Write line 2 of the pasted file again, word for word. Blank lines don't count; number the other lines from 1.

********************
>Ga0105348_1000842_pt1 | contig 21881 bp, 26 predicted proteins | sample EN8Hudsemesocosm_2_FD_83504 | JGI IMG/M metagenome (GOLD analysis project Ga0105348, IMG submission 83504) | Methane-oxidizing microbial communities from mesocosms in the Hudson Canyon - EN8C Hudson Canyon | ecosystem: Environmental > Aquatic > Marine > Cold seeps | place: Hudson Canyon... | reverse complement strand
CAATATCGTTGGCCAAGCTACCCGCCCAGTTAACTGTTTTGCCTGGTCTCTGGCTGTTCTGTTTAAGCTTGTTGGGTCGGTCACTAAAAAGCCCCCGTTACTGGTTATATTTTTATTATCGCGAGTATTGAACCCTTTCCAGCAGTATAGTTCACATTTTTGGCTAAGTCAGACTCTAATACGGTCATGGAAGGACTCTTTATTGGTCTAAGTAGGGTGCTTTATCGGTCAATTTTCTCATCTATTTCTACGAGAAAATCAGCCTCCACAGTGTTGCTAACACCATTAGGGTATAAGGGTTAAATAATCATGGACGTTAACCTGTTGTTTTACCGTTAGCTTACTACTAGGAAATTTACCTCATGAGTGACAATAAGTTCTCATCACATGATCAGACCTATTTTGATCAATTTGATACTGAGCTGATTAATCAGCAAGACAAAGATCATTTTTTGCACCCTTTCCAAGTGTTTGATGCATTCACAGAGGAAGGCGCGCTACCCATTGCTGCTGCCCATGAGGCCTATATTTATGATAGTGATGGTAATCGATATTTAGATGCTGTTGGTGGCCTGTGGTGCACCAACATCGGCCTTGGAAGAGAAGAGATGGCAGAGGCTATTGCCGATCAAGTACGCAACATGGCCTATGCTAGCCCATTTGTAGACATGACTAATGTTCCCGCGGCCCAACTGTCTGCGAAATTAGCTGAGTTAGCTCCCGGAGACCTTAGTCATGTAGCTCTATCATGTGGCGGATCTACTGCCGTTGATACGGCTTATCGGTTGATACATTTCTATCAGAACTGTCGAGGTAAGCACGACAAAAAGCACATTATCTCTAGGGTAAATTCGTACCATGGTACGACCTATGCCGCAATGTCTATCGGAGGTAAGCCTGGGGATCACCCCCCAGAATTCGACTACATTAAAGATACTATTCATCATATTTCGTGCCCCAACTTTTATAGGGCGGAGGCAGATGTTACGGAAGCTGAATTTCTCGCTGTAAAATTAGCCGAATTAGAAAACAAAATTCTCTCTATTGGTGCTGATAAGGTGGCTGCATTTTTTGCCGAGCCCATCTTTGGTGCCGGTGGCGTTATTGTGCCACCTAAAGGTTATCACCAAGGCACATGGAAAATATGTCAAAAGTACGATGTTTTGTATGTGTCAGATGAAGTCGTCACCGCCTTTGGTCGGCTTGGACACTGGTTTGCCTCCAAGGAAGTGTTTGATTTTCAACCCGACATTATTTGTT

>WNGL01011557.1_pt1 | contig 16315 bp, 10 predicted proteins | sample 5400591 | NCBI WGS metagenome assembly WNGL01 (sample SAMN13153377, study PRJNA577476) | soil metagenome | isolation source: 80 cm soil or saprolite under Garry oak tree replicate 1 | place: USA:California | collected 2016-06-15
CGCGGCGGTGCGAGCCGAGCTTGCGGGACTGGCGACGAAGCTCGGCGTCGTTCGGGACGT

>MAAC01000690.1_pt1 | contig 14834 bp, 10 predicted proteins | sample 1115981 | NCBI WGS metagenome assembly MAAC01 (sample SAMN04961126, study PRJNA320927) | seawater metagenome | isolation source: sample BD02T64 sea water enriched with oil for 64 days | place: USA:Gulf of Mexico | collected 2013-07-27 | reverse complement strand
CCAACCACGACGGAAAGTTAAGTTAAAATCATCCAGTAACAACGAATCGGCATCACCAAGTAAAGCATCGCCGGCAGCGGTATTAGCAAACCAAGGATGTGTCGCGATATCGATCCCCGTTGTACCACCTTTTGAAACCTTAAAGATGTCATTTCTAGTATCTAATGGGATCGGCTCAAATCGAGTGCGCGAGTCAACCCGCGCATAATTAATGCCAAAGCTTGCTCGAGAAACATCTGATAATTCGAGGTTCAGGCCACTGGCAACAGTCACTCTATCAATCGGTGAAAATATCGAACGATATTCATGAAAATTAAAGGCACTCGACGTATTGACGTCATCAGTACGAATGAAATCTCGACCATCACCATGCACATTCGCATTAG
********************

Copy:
CAATATCGTTGGCCAAGCTACCCGCCCAGTTAACTGTTTTGCCTGGTCTCTGGCTGTTCTGTTTAAGCTTGTTGGGTCGGTCACTAAAAAGCCCCCGTTACTGGTTATATTTTTATTATCGCGAGTATTGAACCCTTTCCAGCAGTATAGTTCACATTTTTGGCTAAGTCAGACTCTAATACGGTCATGGAAGGACTCTTTATTGGTCTAAGTAGGGTGCTTTATCGGTCAATTTTCTCATCTATTTCTACGAGAAAATCAGCCTCCACAGTGTTGCTAACACCATTAGGGTATAAGGGTTAAATAATCATGGACGTTAACCTGTTGTTTTACCGTTAGCTTACTACTAGGAAATTTACCTCATGAGTGACAATAAGTTCTCATCACATGATCAGACCTATTTTGATCAATTTGATACTGAGCTGATTAATCAGCAAGACAAAGATCATTTTTTGCACCCTTTCCAAGTGTTTGATGCATTCACAGAGGAAGGCGCGCTACCCATTGCTGCTGCCCATGAGGCCTATATTTATGATAGTGATGGTAATCGATATTTAGATGCTGTTGGTGGCCTGTGGTGCACCAACATCGGCCTTGGAAGAGAAGAGATGGCAGAGGCTATTGCCGATCAAGTACGCAACATGGCCTATGCTAGCCCATTTGTAGACATGACTAATGTTCCCGCGGCCCAACTGTCTGCGAAATTAGCTGAGTTAGCTCCCGGAGACCTTAGTCATGTAGCTCTATCATGTGGCGGATCTACTGCCGTTGATACGGCTTATCGGTTGATACATTTCTATCAGAACTGTCGAGGTAAGCACGACAAAAAGCACATTATCTCTAGGGTAAATTCGTACCATGGTACGACCTATGCCGCAATGTCTATCGGAGGTAAGCCTGGGGATCACCCCCCAGAATTCGACTACATTAAAGATACTATTCATCATATTTCGTGCCCCAACTTTTATAGGGCGGAGGCAGATGTTACGGAAGCTGAATTTCTCGCTGTAAAATTAGCCGAATTAGAAAACAAAATTCTCTCTATTGGTGCTGATAAGGTGGCTGCATTTTTTGCCGAGCCCATCTTTGGTGCCGGTGGCGTTATTGTGCCACCTAAAGGTTATCACCAAGGCACATGGAAAATATGTCAAAAGTACGATGTTTTGTATGTGTCAGATGAAGTCGTCACCGCCTTTGGTCGGCTTGGACACTGGTTTGCCTCCAAGGAAGTGTTTGATTTTCAACCCGACATTATTTGTT